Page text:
It was a conclusion written in advance, but Joshua Wong and his friends refused to believe it until the end. The “kids” got their comeuppance at the Hong Kong local by-elections. As a reminder, these by-elections were called after the disqualification of several Wong sympathizers for improperly taking their oath at the Legislative Council (the “LegCo”).
History of a failure
In September 2016, two years after the umbrella movement, the pro-democrat kids who had been the “leaders” of a headless movement decided to launch themselves into politics. Surfing on the wave of discontent that arose from the Umbrella movement, the protest leaders turned apprentice politicians field very young candidates, hence grabbing six seats at the LegCo.
Hailed as a challenge to Beijing, the election thrust the inexperienced kids into a dangerous limelight, where they confused politics in an elected assembly with the gimmicks that won them support for their “Occupy” movement. It is thus, that each one of them launched into an incomprehensible mix of protest and of theatrics at their oath-taking ceremony. Yau Wai-Ching, the baby-faced girl inserted an obscene interjection in her oath, while she and her fellow protester cum politican, Sixtus Leung wrapped themselves in flags saying “Hong Kong is not China”.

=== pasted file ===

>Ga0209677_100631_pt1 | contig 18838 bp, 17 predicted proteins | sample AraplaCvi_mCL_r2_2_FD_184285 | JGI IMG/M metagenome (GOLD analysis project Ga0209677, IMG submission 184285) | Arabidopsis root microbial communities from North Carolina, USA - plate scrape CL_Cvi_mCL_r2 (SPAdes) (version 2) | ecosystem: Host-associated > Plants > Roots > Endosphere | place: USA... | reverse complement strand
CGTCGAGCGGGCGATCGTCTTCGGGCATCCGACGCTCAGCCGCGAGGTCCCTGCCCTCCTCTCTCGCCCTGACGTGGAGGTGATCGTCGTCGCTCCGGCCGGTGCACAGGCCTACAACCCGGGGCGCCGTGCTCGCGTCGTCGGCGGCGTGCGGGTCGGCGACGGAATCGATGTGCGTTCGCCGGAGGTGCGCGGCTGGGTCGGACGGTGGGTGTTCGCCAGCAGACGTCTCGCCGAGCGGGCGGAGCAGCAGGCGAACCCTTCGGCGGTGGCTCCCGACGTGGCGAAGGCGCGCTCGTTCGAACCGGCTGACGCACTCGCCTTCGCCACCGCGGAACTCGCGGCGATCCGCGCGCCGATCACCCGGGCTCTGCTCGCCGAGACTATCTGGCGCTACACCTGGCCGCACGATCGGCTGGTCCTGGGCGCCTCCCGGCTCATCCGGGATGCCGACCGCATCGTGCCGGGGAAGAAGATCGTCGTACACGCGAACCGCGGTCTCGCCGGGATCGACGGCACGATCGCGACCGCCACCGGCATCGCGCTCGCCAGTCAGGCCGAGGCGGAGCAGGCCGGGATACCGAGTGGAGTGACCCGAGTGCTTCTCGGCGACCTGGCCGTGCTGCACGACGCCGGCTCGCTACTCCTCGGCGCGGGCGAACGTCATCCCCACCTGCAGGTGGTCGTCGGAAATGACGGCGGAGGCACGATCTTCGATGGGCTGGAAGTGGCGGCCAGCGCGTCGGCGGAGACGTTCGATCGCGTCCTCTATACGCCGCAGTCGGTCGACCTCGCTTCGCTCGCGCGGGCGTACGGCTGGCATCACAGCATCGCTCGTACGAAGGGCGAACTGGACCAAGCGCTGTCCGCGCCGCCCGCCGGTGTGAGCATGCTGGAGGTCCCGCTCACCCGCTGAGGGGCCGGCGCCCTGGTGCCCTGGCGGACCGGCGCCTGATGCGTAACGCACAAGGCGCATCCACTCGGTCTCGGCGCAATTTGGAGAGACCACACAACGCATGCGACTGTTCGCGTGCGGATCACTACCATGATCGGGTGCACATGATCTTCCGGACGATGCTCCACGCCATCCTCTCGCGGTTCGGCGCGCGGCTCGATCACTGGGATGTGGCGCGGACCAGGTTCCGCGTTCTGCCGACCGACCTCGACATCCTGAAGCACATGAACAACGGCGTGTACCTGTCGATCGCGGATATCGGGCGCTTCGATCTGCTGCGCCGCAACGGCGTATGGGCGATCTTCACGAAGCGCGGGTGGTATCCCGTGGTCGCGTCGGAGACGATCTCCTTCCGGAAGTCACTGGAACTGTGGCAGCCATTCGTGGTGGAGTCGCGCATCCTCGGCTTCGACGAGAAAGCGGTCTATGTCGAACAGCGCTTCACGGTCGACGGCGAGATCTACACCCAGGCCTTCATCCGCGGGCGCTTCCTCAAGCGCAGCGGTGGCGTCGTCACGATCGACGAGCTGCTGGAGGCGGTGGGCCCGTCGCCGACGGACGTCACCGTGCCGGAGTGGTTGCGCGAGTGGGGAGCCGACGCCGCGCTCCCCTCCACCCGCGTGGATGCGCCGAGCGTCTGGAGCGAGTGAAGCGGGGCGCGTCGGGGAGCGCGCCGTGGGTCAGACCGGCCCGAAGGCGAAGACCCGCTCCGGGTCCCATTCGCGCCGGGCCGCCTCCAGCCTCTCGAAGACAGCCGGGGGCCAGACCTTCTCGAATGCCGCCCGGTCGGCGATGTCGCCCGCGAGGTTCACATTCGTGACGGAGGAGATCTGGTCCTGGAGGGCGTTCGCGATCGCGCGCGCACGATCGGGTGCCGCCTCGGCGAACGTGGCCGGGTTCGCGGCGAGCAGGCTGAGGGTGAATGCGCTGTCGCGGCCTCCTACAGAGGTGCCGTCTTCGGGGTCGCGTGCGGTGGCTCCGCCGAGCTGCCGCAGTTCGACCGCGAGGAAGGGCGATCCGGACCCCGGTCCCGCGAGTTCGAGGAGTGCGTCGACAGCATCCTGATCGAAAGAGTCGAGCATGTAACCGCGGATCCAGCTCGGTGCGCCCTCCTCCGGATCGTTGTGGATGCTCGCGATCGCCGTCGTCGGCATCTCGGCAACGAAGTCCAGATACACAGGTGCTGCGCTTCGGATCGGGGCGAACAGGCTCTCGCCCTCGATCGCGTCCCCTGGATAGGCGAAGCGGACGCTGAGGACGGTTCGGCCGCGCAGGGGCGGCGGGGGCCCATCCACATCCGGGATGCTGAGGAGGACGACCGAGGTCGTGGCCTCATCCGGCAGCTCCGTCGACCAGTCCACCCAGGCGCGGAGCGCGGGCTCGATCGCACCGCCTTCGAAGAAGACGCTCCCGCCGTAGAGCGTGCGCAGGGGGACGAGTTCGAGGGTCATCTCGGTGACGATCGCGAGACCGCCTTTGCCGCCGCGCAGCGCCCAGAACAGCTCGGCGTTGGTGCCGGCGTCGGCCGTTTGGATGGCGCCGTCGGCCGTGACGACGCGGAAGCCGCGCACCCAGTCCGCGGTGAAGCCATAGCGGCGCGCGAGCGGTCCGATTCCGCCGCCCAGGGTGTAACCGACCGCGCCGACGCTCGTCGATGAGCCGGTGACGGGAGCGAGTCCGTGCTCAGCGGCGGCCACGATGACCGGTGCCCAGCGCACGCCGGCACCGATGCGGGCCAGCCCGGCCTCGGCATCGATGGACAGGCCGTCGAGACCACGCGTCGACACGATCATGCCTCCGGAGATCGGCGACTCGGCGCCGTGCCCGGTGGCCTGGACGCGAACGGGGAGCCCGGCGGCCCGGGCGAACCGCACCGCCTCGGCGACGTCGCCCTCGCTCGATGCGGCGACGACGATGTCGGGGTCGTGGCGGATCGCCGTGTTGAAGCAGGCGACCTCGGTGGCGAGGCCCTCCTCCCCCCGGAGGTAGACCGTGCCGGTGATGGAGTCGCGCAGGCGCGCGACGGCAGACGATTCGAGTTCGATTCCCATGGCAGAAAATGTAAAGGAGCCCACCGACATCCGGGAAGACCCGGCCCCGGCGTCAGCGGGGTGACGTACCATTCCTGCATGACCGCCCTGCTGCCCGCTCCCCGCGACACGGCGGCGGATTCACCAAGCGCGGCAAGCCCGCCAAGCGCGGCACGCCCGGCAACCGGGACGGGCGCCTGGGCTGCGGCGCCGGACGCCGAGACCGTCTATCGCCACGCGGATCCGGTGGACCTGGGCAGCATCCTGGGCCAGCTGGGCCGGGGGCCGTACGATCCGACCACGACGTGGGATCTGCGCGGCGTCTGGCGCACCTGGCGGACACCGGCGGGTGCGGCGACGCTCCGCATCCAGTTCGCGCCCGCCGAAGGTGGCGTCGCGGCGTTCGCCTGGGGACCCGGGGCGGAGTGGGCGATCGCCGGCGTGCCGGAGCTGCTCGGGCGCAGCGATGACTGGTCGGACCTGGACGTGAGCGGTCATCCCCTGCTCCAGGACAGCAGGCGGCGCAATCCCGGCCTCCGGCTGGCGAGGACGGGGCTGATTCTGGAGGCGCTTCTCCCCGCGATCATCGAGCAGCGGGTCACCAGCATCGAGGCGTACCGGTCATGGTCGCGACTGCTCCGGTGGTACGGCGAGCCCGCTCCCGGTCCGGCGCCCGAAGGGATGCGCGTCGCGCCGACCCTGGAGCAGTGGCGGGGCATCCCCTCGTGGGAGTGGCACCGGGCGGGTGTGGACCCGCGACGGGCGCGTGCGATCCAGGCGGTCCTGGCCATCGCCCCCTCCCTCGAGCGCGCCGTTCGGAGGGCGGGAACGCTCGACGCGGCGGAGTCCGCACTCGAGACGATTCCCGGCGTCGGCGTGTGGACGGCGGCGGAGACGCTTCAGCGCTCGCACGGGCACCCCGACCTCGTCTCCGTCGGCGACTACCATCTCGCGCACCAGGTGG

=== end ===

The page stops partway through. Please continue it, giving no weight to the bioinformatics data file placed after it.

Not unsurprisingly, both were disqualified from their functions and barred from either retaking the oath (as they pathethically suggested) or from even running for the election again. Probably the most funny part was that they complained having to refund the LegCo for their salaries (which they had already all spent).
The “Oathgate” protests
This triggered a short-lived protest, but once the emotions fell down, people started realizing that their apprentice politicans had actually let them down.
The incoherence of the group of kids further discredited them, when they first offered to retake the oath, then complained about having to refund their salaries.
In fact, if they wanted to just use their election to stage a political stunt and walk away from the LegCo, they should have prepared to do so. Instead, it seemed that the kids totally misjudged their opponents’ readiness to pounce on their mistakes. It seems they genuinely thought they could have remained as LegCo members, despite making their oath a farce. Even in a normal democracy, not one held in a stranglehold like Hong Kong, I highly doubt they could have carried out this stunt and remained in the parliament.